Wednesday, July 26, 2006

Publishing a book

The last post mentioned the possibility of self-publishing a book, and since I also wrote about self-publishing in the article How to make a million dollars, I have received questions asking about book publishing. The gist is, "will it really work if I publish a book myself?" and, "how do I do it?"

I have published a number of books through traditional publishers (here's a list). My wife and I started a publishing company and have published books ourselves. I know of people who have successfully self-published through places like Xlibris ( Big doors opened by Amazon.com talks about one part of the phenomenon).

First, let's talk about what would happen if you were to go through the traditional publication process with a traditional publisher. It would go something like this:
  1. You would come up with the idea for the book
  2. You would prepare a proposal
  3. You would submit the proposal directly to an acquisitions editor with a publisher, or you would sign a contract with an agent and the agent would submit it.
  4. Assume that a publisher accepts the proposal
  5. You would create the manuscript
  6. Depending on the type of book, the publisher would send it out for technical review, or your editor at the publisher would review the book. If it is a technical book (anything from a trade paperback to a text book) it would go out for review, and anywhere from 3 to 10 people would send back their comments after reading the book. Works of fiction would typically be reviewed by a single editor who would work with the author.
  7. You would revise the manuscript and get it into its final form. This might take a single cycle, or several.
  8. The book would then be copyedited to eliminate grammatical, typographic and other errors.
  9. Somewhere in here the cover design would be finalized and approved.
  10. The book would be typeset, and you would see the galleys.
  11. If the book is going to be indexed, indexing would probably happen somewhere in here. You might be asked to do it, or the publisher might do it.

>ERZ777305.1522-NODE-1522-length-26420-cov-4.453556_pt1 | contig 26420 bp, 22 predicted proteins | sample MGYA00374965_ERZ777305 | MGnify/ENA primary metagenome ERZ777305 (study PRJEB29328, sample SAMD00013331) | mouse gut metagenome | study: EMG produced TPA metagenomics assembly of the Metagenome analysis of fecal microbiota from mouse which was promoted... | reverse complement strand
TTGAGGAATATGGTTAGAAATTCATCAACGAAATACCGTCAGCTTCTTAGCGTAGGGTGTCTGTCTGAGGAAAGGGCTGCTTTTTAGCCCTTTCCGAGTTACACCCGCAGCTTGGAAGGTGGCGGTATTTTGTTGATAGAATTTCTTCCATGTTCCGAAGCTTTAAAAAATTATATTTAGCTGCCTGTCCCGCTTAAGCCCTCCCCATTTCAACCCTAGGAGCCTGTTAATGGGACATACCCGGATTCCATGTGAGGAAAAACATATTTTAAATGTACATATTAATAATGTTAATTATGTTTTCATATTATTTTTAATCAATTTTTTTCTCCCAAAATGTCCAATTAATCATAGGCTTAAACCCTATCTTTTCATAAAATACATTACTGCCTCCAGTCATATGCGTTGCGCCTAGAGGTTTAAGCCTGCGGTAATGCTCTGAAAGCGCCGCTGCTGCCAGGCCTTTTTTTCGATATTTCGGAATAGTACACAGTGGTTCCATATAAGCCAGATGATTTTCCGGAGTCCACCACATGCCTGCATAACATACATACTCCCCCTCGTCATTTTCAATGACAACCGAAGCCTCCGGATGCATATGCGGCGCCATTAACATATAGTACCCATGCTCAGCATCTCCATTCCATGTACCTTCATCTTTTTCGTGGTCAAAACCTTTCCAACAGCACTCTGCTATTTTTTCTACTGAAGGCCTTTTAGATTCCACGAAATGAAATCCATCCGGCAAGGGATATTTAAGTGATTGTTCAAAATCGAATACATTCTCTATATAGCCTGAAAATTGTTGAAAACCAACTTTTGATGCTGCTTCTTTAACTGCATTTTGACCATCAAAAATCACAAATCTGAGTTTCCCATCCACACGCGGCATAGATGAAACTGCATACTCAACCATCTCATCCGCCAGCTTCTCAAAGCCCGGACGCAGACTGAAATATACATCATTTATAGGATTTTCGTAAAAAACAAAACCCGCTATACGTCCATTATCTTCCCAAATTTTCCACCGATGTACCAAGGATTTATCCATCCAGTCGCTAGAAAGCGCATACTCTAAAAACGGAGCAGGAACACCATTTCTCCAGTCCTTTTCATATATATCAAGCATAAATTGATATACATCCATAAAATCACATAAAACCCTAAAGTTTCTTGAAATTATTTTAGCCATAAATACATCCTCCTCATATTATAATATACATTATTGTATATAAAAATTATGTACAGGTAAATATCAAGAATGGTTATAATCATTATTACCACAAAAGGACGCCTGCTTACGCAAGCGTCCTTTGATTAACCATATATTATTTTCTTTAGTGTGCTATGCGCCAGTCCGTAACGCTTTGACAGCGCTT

12. You would probably see the book one last time, although changes here are unlikely unless it is small typos, etc.
  13. The book would go to press.
  14. A month or two later, books would be in the warehouse and start heading to stores.
  15. The publisher's marketing plan would start up to promote the book.
If you are going to publish a book yourself, you have to go through the same steps. The difference is that you may be the one doing the work, and/or you pay someone else. You also control the timeline, rather than the publisher. Therefore, in self-publishibng, we can short-circuit steps 1 through 4 and start with step 5.

The manuscript can come from a variety of sources. You can write a traditional book, you can compile material that you have been publishing on the Web, etc.

Then we come to step 6: The review process. If you are self-publishing, you have several options here:
  1. You can ask your friends, family and/or colleagues to review your book.
  2. You can pay a professional reviewer/editor to help you.
  3. You can ask for help with the review from your friends on the Internet.
Option 3 can be interesting. Simply post a part of your book (or the whole thing) on the Internet and ask people for their comments, suggestions, questions and opinions. If you have built an audience on the Web, they will respond. Let them know that they can discuss anything:
  • The tone of the book
  • Its structure
  • The ideas within the book
  • Transitions from chapter to chapter
  • Places where you feel things are too wordy or sparse
  • Places where things seem unclear and need further explanation or another example
  • Places where the book gets boring
  • typos
  • And so on
Once the manuscript is completed and edited, you are ready for publication. A place like Xlibris makes the process relatively easy, or you can do it yourself (Dan Poynter's book "the Self-Publishing Manual" can be very helpful).

Once the book goes to press, you market it. If you are self-publishing, you have total control as well as total responsibility.

I realize that you may be thinking, "what does book publishing have to do with the Web?" There are two ways that books and web sites are inter-related:
  1. Publishing a book may be another way to distribute content that you have built on the Web.

  2. Building a web site is an important part of publishing a book, especially if you are self-promoting it.
Books and web sites often go hand-in-hand.

1 Comments:

At 11:51 PM, Anonymous Benjamin Curtis said...

Self-publishing is easy (and fun) if you can do a short treatment on a topic and offer it as an e-book. That's what I did with my first self-publishing exercise: http://www.agilewebdevelopment.com/rails-ecommerce

It helped that I'm a web developer and could easily put together the page that captures the sales and sends the download links to people after receiving the funds notification from Paypal, but there are services out there that will do it for you, too.

If you have questions about the process, feel free to contact me at http://www.bencurtis.com/contact -- I'll be happy to help in any way that I can.

 

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